No heart risk seen with Takeda gout drug: FDA

NEW YORK (Reuters) - New data do not signal any heart risks with Takeda Pharmaceutical Co Ltd’s experimental drug to treat acid build-up in patients with gout, a top U.S. Food and Drug Administration official said in a document released on Thursday.

Takeda is seeking U.S. approval to sell its drug febuxostat for chronic gout patients with hyperuricemia, a build up of uric acid that can lead to swollen joints and arthritis flare-ups. The company earlier had proposed the trade name Uloric.

The document was released ahead of an FDA advisory panel meeting on Monday to discuss whether or not the agency should approve the drug.

The Japanese drug maker first sought U.S. approval in 2004, but the FDA requested additional data after its review of two late-stage clinical trials raised concerns about possible heart risk, according to the documents.

“Because of the small numbers of events in each study arm there was uncertainty concerning whether the adverse events represented a genuine safety signal or whether they may have occurred by chance,” Dr. Bob Rappaport, head of the FDA’s Division of Anesthesia, Analgesia and Rheumatology Products, wrote.

Takeda conducted an additional trial to address safety and plans to present the findings at Monday’s meeting, he said.

“This new study did not show a cardiovascular safety signal,” Rappaport wrote.

The agency will weigh the advice of its outside advisors before later making its final decision.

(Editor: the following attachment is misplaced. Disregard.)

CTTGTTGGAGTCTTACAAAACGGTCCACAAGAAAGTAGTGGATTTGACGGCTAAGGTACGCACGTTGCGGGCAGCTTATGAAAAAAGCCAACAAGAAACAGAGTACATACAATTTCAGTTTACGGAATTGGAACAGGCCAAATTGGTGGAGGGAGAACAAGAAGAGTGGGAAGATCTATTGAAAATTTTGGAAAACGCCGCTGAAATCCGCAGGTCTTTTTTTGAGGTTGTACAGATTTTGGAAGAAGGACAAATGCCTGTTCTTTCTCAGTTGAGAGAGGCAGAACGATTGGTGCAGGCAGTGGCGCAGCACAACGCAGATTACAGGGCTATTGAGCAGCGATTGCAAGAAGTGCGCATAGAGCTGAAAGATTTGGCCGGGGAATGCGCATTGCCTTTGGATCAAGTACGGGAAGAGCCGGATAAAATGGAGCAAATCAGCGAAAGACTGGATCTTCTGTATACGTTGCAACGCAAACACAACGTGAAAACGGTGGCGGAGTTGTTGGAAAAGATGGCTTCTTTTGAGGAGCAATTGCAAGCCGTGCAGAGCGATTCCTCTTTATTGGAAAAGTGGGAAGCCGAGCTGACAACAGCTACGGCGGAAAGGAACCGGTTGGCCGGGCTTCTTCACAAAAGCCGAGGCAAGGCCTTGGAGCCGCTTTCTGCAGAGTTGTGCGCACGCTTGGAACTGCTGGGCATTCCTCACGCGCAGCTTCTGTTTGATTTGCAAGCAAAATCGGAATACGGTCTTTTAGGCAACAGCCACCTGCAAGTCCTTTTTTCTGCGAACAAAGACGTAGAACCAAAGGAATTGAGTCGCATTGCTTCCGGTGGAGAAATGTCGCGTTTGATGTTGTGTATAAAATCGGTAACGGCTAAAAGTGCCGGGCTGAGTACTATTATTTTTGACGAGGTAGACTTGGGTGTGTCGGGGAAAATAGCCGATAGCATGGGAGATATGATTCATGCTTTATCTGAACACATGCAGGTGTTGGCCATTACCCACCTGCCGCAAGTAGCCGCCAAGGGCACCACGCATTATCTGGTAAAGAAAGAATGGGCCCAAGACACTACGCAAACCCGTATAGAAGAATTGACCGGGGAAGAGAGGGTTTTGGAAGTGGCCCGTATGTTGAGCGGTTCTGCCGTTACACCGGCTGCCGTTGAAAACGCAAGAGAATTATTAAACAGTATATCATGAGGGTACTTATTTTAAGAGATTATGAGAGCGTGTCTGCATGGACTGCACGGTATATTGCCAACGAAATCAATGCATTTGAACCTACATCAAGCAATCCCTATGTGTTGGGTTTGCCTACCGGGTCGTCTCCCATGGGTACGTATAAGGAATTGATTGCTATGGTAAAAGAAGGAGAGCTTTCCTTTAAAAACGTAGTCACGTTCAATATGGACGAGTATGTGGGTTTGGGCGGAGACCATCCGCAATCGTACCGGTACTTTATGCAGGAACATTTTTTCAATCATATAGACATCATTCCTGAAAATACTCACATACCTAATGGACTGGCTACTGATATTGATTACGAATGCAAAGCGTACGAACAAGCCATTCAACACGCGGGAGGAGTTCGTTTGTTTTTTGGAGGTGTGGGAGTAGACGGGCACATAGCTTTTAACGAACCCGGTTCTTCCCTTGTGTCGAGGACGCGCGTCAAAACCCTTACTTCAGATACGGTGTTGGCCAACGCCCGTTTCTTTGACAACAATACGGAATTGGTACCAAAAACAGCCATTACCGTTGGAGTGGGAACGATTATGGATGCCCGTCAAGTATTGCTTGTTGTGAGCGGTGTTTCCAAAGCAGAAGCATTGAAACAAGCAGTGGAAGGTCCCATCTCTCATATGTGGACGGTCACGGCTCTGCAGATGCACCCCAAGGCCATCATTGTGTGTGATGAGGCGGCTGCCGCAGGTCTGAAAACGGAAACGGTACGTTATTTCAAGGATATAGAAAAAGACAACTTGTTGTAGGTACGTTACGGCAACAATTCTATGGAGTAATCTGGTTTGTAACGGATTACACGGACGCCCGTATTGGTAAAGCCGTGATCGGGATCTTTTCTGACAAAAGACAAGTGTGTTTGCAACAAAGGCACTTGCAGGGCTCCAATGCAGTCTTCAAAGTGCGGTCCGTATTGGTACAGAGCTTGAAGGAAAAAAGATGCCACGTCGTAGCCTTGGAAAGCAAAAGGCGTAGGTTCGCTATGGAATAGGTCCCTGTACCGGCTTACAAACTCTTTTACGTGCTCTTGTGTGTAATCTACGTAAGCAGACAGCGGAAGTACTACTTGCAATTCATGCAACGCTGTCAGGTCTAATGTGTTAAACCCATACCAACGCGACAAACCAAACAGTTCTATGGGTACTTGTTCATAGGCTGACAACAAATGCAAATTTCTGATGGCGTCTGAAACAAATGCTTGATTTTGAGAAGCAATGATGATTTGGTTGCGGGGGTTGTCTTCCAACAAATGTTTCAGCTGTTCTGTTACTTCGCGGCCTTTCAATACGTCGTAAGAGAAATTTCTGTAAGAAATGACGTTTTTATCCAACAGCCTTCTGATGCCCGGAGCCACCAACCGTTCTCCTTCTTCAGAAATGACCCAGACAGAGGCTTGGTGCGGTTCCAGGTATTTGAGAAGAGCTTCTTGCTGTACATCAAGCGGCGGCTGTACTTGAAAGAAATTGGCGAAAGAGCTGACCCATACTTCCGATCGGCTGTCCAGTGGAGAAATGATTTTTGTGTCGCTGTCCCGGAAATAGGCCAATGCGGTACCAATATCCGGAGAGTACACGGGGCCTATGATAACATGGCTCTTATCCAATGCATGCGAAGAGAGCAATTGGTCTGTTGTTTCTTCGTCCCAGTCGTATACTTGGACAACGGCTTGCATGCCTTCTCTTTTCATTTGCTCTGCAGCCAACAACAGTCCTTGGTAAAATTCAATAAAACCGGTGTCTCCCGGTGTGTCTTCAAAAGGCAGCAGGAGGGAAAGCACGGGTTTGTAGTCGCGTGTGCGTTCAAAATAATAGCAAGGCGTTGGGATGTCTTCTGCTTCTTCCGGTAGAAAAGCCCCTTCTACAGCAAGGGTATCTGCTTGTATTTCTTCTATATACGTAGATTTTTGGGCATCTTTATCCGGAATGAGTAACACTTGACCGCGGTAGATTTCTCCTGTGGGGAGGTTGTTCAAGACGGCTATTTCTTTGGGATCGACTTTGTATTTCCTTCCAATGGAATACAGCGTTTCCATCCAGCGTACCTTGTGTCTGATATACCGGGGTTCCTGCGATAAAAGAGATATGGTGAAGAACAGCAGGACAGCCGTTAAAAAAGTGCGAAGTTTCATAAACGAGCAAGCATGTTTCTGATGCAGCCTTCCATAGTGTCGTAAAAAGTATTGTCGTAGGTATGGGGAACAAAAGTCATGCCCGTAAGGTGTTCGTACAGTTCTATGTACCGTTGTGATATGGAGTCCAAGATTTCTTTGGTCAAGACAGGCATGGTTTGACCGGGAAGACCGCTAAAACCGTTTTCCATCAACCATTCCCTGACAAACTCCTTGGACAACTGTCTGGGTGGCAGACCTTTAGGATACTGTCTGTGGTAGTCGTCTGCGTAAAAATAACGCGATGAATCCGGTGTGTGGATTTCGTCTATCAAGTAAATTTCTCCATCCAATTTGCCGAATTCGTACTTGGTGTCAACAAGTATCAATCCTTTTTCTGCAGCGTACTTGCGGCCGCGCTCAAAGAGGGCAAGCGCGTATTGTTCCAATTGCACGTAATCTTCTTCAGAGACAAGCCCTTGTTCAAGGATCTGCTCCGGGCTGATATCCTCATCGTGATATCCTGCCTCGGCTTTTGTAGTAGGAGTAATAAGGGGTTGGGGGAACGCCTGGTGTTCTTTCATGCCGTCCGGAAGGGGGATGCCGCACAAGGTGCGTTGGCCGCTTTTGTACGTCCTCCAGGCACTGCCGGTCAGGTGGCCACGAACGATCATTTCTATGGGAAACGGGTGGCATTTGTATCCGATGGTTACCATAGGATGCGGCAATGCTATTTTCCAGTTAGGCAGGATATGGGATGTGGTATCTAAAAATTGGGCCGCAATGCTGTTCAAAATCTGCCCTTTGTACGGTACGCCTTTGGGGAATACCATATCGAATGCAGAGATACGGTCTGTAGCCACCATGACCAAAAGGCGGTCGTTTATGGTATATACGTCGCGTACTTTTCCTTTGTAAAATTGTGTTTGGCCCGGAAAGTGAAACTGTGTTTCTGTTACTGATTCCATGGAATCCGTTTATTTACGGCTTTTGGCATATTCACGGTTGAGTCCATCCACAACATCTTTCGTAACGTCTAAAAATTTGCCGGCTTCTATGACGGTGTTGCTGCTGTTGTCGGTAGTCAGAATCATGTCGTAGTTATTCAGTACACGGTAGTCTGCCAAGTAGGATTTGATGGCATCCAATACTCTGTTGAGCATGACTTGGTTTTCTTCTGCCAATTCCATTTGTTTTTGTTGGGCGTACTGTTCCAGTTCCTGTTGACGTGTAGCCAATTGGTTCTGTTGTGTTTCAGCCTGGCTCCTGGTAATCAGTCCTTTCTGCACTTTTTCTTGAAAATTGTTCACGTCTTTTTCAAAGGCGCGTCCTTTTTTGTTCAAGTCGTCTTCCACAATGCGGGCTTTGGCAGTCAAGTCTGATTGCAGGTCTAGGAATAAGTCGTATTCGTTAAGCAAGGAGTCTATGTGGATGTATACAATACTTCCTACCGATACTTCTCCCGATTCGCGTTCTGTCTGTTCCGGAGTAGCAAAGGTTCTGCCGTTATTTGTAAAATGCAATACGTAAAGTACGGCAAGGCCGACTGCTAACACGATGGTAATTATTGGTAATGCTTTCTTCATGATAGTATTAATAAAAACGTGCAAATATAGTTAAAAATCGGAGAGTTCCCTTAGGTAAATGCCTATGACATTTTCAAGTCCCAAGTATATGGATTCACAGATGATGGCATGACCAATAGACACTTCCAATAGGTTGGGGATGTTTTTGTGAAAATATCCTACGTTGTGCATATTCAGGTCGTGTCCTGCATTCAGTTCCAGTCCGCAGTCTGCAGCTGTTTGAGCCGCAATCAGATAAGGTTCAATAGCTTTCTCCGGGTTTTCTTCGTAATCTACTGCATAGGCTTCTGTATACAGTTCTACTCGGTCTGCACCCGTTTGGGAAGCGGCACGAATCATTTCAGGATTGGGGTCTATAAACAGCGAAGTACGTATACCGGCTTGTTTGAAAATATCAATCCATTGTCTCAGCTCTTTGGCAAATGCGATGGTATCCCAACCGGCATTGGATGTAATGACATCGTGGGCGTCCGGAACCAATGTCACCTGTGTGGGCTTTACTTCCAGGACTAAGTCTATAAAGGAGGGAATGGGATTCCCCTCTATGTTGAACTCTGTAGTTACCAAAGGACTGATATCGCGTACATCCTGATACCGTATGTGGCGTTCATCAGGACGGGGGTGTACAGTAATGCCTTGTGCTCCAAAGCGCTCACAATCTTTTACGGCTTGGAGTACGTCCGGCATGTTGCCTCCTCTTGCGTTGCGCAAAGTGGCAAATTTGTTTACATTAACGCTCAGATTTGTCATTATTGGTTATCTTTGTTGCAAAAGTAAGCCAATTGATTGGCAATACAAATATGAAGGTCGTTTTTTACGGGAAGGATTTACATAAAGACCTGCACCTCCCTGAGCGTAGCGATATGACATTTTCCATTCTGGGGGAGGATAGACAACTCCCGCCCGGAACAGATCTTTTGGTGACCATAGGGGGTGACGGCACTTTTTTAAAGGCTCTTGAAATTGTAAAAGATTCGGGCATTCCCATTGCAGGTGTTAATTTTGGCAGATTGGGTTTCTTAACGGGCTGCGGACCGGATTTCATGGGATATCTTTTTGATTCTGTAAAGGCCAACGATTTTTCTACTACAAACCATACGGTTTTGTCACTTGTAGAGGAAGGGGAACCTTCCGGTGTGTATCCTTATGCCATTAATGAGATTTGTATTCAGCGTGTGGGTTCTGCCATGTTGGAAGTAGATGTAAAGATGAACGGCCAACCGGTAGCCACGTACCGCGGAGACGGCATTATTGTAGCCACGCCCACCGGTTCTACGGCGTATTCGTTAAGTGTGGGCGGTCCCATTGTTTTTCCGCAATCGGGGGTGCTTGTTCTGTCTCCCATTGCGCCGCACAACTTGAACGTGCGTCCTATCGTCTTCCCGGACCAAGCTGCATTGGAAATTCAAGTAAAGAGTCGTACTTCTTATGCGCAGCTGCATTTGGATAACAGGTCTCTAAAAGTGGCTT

Still, while the FDA “does not dispute efficacy of febuxostat,” it does plan to “focus on safety issues” at the meeting.

If the FDA approved the drug, it would be the second xanthine oxidase inhibitor marketed in the United States, according to the agency.

Other types of drugs used to treat gout include non-selective nonsteroidal anti-inflammatory drugs (NSAIDs) and corticosteroids, among others, according to the agency’s website.

In separate documents also released on Thursday, Takeda said “clinicians need a more potent and tolerable agent that is efficacious in treating all patients with gout,” especially those with kidney problems or who are not helped by current therapies.

Between 3 million and 5 million Americans have the condition, it said.

The company studied 4,072 patients who received at least one dose of the drug. Data showed it was well-tolerated in patients taking it for up to 5 years, with upper respiratory tract infections the most commonly reported side effect, it said.

On Monday, the FDA plans to ask its advisers whether the evidence points to any heart risk in certain doses of the drug as well as whether gout patients with kidney problems have an urgent need for such treatments.

Shares of Takeda earlier closed down about 4 percent on the Japanese market.

(Reporting by Susan Heavey, editing by Gerald E. McCormick)


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